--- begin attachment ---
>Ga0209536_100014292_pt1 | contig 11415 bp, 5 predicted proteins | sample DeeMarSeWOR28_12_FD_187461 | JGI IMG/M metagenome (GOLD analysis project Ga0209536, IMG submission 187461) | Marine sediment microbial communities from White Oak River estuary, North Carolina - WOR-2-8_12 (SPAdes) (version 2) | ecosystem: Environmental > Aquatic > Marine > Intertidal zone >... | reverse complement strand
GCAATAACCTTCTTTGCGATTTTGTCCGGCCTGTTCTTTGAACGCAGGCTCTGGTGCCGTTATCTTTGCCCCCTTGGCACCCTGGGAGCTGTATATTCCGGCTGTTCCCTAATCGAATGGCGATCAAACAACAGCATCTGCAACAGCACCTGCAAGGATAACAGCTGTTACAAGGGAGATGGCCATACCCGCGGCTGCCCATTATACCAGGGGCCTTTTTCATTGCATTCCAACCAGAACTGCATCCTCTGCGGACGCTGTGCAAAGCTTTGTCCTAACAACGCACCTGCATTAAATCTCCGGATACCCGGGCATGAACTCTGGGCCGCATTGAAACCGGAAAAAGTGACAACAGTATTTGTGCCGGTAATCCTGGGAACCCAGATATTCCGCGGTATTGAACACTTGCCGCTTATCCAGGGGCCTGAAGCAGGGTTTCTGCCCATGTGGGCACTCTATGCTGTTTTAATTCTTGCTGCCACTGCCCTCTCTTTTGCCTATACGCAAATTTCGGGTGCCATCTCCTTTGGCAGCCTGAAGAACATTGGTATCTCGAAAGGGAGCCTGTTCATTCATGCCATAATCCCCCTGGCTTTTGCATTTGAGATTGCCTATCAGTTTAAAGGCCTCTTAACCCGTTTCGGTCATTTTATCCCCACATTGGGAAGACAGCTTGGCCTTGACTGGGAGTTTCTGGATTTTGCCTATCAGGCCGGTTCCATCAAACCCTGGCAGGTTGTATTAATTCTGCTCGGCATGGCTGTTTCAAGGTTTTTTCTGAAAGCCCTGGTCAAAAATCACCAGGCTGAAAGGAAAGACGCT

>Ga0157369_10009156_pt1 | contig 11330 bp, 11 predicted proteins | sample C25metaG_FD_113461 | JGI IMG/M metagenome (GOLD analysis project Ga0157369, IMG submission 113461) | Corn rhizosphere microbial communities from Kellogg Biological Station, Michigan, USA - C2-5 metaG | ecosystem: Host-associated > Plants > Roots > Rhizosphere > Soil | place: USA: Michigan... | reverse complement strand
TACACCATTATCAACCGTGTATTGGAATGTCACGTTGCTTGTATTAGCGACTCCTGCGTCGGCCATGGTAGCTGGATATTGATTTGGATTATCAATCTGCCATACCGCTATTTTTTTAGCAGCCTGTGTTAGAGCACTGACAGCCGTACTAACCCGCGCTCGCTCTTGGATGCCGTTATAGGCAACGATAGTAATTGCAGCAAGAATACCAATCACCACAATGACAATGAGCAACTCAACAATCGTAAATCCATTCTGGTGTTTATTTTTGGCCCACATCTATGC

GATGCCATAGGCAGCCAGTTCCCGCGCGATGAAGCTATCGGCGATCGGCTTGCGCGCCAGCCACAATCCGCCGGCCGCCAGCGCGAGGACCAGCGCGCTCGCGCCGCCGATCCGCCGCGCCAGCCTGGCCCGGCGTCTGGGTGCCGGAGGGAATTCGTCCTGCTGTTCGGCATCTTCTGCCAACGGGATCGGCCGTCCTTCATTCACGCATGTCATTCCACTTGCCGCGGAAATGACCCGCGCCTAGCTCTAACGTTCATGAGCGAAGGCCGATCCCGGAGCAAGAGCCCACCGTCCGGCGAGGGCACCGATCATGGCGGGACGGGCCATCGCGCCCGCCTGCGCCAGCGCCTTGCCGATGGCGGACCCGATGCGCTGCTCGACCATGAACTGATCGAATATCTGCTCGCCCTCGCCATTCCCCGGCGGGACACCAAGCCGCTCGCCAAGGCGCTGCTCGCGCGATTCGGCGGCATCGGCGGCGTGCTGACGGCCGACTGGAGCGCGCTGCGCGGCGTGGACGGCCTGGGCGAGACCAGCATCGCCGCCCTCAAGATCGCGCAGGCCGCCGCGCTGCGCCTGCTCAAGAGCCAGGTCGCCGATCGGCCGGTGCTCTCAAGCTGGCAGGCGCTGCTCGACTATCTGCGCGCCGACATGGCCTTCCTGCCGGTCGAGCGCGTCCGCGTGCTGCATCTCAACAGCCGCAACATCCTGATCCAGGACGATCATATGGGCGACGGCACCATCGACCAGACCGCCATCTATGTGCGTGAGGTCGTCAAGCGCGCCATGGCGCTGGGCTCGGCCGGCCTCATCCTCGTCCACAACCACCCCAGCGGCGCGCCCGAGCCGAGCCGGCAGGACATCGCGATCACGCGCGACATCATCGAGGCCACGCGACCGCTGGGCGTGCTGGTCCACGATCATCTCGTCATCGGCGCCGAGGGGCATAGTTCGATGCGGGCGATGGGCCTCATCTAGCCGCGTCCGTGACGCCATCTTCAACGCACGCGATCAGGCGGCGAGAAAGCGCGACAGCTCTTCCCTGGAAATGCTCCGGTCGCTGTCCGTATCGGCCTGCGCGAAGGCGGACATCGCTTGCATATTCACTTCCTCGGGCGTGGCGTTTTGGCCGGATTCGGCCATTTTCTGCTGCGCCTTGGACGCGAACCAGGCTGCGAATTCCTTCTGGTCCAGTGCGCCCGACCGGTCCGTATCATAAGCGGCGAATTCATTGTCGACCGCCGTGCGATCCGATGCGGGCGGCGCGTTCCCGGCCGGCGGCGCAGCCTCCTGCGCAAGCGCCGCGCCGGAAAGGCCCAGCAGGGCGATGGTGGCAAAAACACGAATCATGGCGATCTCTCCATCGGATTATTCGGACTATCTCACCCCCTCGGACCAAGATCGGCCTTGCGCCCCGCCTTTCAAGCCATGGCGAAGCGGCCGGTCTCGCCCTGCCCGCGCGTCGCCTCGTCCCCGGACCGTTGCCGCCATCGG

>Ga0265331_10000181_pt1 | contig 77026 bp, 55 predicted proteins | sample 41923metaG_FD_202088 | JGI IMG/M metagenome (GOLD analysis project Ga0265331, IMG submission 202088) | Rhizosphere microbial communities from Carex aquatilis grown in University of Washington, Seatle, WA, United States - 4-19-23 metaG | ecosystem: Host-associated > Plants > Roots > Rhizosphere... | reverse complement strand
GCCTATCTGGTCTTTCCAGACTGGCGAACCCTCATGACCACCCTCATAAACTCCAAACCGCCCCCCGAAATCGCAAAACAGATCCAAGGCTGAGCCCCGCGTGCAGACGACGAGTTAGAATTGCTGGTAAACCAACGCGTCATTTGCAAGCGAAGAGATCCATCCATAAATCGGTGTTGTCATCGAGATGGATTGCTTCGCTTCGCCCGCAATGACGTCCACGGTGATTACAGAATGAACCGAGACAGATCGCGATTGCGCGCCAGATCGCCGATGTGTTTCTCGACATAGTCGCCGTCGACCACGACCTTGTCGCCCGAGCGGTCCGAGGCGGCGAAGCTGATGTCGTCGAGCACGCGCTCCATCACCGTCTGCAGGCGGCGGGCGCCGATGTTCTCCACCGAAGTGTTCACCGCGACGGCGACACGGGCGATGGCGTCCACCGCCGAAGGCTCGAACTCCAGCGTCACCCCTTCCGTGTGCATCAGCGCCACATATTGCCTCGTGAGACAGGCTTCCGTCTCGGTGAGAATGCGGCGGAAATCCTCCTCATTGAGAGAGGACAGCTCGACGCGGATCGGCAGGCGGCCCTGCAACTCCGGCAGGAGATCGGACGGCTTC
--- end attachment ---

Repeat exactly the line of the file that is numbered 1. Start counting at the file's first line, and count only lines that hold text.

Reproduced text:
>Ga0209536_100014292_pt1 | contig 11415 bp, 5 predicted proteins | sample DeeMarSeWOR28_12_FD_187461 | JGI IMG/M metagenome (GOLD analysis project Ga0209536, IMG submission 187461) | Marine sediment microbial communities from White Oak River estuary, North Carolina - WOR-2-8_12 (SPAdes) (version 2) | ecosystem: Environmental > Aquatic > Marine > Intertidal zone >... | reverse complement strand